Dr. Ayesha Ahmad
20th June 2017
A recent multi-disciplinary conference held at UCL on ‘Victims of Human Trafficking: A Multidisciplinary Problematization of a Category’ showed the value of critical discussion and engagement of a topic that is continuously generating new phenomena.
From a gender analysis, it is interesting that out of four panels, the only time a gender was identified was the panel on ‘As Women and Sex Workers’. The other panels were ‘As Patients and Recipients’, ‘As Slaves’, and ‘As Migrants’, respectively.
Trafficking has traditionally been reduced into an aspect of society that involves the transferring of women across border — and boundaries of human rights for purposes of exploitation and violence.
However, the conference did indeed address the significant nuances in both the operation of and experience of trafficking.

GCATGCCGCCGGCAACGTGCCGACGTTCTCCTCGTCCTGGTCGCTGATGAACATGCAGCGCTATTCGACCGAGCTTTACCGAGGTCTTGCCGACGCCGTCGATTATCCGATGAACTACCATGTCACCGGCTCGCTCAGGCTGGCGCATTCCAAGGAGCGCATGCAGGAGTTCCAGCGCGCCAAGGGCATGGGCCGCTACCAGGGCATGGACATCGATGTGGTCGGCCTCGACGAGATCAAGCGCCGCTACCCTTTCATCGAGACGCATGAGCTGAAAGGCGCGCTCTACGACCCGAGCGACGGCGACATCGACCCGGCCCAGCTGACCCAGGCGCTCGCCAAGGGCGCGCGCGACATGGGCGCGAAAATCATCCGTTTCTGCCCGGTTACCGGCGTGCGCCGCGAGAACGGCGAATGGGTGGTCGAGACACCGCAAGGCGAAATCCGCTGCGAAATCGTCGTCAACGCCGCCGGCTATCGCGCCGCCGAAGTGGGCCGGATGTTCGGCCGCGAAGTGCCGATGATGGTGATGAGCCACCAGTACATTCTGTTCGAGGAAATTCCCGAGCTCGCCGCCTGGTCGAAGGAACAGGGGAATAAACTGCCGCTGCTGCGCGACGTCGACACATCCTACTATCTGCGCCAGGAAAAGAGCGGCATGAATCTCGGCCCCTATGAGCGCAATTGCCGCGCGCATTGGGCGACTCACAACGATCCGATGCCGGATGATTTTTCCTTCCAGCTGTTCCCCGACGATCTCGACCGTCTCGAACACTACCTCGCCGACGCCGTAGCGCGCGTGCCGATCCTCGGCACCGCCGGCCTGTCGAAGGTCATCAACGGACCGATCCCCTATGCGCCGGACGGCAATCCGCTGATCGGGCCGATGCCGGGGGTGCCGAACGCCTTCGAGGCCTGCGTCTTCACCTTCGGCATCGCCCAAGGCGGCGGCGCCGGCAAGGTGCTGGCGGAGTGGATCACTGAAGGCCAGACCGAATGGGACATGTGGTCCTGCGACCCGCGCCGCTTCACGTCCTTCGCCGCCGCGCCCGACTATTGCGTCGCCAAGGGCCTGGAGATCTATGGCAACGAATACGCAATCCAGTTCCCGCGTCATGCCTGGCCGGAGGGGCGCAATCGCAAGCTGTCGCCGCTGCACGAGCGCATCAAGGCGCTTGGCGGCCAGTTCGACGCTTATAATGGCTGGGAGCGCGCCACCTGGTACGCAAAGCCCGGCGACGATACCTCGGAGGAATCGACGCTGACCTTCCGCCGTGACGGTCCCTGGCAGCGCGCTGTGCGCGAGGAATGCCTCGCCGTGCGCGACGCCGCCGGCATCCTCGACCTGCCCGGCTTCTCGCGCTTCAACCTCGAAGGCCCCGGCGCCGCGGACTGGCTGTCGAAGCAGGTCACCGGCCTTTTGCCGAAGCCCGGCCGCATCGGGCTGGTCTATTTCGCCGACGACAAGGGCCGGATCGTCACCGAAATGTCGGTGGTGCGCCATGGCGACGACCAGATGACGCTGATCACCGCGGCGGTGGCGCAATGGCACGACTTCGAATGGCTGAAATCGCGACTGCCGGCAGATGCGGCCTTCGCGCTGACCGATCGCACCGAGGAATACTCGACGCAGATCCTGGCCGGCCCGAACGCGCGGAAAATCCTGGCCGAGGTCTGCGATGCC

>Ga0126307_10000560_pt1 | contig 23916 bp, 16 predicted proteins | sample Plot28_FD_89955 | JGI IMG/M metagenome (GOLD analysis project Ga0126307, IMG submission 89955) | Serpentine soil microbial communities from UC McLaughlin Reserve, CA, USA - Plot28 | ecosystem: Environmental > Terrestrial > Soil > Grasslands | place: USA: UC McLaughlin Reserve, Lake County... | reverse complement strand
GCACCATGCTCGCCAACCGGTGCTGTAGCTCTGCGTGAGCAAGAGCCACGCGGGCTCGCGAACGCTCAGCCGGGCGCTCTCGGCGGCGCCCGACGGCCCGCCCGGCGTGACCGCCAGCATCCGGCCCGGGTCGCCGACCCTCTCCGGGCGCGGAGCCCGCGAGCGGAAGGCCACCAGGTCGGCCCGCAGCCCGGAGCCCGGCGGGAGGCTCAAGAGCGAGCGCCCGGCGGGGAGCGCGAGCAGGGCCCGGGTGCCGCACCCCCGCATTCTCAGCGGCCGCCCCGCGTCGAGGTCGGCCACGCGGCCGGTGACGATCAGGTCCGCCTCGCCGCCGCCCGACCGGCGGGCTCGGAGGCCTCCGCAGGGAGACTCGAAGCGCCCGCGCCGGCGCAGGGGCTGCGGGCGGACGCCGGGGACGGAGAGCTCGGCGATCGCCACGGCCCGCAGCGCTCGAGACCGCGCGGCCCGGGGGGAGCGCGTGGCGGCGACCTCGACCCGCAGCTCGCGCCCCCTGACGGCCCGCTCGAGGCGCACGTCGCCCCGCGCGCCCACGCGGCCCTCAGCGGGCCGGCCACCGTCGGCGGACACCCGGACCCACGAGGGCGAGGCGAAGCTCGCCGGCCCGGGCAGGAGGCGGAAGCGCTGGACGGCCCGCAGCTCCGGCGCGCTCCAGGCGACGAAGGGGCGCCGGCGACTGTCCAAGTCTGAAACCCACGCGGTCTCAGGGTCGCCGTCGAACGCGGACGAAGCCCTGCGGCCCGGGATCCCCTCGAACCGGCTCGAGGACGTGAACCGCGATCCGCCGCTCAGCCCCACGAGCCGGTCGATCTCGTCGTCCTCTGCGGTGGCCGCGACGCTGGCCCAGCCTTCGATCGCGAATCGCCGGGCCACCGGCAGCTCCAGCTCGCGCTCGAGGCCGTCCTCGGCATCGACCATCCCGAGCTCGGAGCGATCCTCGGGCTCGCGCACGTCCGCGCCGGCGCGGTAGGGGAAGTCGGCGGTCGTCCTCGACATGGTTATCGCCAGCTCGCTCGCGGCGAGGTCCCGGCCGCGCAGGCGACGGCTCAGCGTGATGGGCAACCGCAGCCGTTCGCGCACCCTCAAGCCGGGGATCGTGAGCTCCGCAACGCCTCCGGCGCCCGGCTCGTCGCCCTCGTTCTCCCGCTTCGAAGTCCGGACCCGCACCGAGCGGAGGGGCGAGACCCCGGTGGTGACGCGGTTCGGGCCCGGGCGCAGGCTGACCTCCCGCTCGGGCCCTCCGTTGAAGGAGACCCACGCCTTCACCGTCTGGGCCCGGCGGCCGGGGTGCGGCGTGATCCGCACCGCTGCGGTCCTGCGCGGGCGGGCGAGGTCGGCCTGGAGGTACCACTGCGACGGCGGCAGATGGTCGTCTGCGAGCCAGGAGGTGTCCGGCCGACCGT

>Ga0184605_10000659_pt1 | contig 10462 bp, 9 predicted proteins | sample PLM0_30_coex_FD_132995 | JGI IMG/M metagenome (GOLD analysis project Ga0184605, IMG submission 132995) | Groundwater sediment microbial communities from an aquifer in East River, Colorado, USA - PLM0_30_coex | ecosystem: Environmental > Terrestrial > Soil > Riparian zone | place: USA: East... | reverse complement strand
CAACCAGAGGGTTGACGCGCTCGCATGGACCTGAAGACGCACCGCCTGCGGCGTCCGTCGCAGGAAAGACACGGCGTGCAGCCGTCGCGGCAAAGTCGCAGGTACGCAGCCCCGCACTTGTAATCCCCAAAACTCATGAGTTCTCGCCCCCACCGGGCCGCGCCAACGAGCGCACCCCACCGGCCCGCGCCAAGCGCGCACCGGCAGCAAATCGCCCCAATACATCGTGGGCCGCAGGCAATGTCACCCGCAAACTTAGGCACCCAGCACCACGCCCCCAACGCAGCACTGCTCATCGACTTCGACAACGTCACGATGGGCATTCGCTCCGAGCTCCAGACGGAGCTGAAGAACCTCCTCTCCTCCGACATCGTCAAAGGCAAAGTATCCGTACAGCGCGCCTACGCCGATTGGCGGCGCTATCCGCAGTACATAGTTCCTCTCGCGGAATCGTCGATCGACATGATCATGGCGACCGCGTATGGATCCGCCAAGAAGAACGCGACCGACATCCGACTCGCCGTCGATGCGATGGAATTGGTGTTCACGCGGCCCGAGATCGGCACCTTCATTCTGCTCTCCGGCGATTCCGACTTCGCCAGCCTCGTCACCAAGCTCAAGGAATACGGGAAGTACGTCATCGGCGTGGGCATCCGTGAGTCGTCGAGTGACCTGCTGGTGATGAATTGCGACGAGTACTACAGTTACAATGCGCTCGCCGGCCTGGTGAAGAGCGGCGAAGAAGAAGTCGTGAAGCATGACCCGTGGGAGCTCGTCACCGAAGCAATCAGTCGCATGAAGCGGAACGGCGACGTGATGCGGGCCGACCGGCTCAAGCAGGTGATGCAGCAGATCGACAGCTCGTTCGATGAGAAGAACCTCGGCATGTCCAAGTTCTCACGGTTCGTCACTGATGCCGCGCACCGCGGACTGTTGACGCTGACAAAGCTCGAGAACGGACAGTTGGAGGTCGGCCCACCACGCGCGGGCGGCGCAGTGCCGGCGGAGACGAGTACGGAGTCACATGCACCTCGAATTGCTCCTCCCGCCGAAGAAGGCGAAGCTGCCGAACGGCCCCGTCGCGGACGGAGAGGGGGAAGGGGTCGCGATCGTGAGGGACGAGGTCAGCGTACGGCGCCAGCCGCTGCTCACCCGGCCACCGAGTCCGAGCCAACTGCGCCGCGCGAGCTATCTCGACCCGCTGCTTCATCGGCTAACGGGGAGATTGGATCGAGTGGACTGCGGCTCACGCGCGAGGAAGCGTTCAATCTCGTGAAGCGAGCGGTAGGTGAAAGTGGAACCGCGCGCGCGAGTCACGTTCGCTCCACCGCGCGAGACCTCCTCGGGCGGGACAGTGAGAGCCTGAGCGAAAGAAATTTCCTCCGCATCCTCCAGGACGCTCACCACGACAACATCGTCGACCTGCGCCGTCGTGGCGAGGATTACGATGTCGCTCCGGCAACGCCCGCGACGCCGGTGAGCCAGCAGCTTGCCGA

The elusiveness of solidifying a victim permitted a critical lens for understanding the gender dynamics involved in trafficking. Furthermore, disengaging with the dichotomy of perpetrator and victim helped to understand the context of the movement of individuals that reinforced unequal gender norms and social processes that created vulnerabilities towards violence.
The talk that I provided on ‘Gender-based Violence: Vulnerability in Migrant Journeys’ aimed to show the continuation of harms and violations of various forms of gender-based violence. In terms, the gendered nature of the violence impacts on help-seeking behaviour, stigma, mental health and health and illness.
Overall, the discussion provided a strong foundation for further collaborations and discourses in which to situate complex understandings of the notion of a victim and of trafficking and the need for a framework of gender to understand health vulnerabilities.
‘Victims of Human Trafficking: A Multidisciplinary Problematization of a Category’ took place on 7th June, hosted by the UCL Institute of Advanced Studies. See here for further information on the event.